News / USA

US Cities Brace for Looming Fiscal Cliff

Michael Bowman
Looming automatic austerity measures in the United States, the so-called “fiscal cliff," could have a major impact on the economic vitality of towns and cities across the nation. Municipalities fear automatic tax hikes and spending cuts that would take effect January 1, as well as other measures Washington has been debating to avert the fiscal cliff.

Like many American towns, Dixon, Illinois, is still struggling to recover from the 2008 financial crisis and economic recession. Here, unemployment exceeds the national average. Residents are casting a nervous eye on Washington, where President Barack Obama and congressional leaders have been unable to agree on ways to curb America’s runaway national debt.

“I really wonder if they have thought things through,” said Dixon Mayor James Burke, who fears that an eventual deal may limit tax deductions for home owners, which could depress U.S. housing values. That, in turn, would constrain property taxes on which local governments across America rely.

“The big question is: what is going to happen to the housing industry? The housing industry has been the backbone of this economy in this country. I just wonder if the people in Washington really know what they are doing when they talk about that,” he said.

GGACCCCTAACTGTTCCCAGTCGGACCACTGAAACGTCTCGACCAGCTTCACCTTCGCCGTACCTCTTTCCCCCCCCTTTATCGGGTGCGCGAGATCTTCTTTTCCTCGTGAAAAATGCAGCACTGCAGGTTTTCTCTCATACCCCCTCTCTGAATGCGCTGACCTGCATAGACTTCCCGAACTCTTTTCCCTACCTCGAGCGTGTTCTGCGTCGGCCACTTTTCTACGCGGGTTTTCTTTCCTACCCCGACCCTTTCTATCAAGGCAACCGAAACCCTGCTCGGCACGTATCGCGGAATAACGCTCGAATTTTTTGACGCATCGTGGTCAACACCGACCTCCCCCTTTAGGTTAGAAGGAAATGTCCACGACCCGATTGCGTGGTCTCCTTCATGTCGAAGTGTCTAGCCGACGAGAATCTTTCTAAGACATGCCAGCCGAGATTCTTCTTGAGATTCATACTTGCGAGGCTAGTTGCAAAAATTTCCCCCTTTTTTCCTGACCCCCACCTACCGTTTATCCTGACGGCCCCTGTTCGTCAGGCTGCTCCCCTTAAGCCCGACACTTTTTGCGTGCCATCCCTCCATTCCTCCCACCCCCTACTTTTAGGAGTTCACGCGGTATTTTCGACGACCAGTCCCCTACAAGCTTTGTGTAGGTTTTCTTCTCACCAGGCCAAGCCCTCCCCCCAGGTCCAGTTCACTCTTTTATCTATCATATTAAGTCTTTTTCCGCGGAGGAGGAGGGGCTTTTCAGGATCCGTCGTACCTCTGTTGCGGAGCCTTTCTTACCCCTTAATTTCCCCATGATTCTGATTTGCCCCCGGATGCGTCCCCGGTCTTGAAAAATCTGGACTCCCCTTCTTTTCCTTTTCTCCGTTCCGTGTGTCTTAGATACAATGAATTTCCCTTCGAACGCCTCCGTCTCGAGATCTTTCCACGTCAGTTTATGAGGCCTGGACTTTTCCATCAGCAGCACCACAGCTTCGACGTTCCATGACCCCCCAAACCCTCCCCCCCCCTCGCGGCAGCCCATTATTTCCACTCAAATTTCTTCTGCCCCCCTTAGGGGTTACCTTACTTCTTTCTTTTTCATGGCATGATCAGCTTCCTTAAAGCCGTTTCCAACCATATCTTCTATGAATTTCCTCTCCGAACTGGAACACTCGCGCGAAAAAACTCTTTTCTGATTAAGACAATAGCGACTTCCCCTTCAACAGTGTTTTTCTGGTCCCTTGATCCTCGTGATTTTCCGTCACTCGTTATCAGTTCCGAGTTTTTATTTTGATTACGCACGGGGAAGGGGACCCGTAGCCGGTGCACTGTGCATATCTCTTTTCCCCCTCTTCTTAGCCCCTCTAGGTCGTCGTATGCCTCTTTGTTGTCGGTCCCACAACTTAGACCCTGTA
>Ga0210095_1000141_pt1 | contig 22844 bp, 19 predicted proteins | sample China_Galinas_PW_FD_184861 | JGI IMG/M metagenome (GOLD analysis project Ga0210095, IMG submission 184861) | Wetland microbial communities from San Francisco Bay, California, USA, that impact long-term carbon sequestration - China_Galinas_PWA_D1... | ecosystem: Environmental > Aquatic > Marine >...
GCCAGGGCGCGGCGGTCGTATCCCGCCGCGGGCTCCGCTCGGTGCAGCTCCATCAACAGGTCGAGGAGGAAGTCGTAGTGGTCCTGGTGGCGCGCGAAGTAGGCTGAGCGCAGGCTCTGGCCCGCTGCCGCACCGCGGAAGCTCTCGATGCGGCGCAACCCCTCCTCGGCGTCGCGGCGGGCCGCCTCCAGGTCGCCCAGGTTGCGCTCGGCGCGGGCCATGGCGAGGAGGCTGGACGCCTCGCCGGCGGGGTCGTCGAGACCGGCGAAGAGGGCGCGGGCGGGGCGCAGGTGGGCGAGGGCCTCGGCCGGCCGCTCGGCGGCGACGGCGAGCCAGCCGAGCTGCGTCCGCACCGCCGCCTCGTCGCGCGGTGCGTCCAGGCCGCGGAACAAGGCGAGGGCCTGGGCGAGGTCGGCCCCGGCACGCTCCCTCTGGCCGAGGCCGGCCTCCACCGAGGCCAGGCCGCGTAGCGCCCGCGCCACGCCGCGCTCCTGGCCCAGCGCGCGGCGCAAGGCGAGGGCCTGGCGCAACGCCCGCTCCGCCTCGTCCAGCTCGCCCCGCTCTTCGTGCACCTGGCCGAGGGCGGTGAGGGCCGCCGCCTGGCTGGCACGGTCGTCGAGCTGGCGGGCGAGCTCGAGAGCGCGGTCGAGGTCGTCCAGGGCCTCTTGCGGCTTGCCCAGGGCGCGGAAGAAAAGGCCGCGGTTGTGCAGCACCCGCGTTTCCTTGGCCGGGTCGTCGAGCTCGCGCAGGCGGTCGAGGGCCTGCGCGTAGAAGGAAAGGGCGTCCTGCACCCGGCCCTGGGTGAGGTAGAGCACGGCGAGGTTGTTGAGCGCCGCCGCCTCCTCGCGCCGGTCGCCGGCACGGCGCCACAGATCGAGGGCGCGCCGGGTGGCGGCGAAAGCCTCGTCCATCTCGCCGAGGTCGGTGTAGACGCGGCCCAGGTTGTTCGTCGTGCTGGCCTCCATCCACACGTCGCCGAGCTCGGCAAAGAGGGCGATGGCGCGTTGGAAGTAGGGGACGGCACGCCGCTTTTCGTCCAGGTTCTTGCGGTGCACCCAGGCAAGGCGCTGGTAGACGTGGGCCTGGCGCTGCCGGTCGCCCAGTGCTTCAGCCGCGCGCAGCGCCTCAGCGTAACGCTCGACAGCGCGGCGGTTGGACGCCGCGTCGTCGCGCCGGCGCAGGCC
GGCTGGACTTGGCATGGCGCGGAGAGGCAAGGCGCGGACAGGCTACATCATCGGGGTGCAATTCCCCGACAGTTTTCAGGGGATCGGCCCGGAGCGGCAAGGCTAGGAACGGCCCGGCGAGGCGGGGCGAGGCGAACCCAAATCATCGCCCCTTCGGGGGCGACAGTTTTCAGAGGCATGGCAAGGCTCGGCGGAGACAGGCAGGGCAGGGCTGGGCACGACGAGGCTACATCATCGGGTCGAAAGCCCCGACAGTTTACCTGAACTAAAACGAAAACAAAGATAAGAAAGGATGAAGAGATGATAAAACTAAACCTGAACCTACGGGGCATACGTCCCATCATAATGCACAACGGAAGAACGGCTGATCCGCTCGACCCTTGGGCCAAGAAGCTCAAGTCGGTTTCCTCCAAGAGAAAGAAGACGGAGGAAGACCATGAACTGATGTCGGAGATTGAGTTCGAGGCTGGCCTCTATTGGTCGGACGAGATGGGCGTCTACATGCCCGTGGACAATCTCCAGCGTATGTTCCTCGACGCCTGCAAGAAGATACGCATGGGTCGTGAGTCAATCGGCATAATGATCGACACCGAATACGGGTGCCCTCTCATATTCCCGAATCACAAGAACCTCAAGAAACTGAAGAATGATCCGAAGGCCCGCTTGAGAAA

U.S. fiscal cliff repercussionsU.S. fiscal cliff repercussions
U.S. fiscal cliff repercussions
U.S. fiscal cliff repercussions
The threat of massive, across-the-board tax hikes and deep federal spending cuts has not spawned action in the nation’s capital. Congress' top Democrat and Republican acknowledge debt talks are deadlocked.

Washington was not always paralyzed by partisanship. In the 1990s, Former Democratic President Bill Clinton worked with a Republican Congress to balance the federal budget. A decade earlier, former Republican President Ronald Reagan worked with a Democratic Congress to reform Social Security, which provides income to retirees.

Reagan’s boyhood home still stands in Dixon, a national landmark and a source of local pride. The Republican icon would be horrified by today's gridlock in Washington, according to Reagan home overseer Ann Lewis.

“I think he [Reagan] would be very unhappy. Were he president today, there would have been negotiations going on long before this.  Because he believed in bipartisan politics,” said Lewis.

Dixon is not alone in fearing fallout from America’s fiscal woes. Severe cutbacks in federal spending, known as sequestration, would impact many programs relied on by cities and towns across the nation, according to Michael Wallace of the National League of Cities.

“Cities have already been through a recession, and have done the hard work to overcome that. What they really need Congress to do right now is just to do no more harm. And failing to do anything on sequestration is certainly harm,” said Wallace.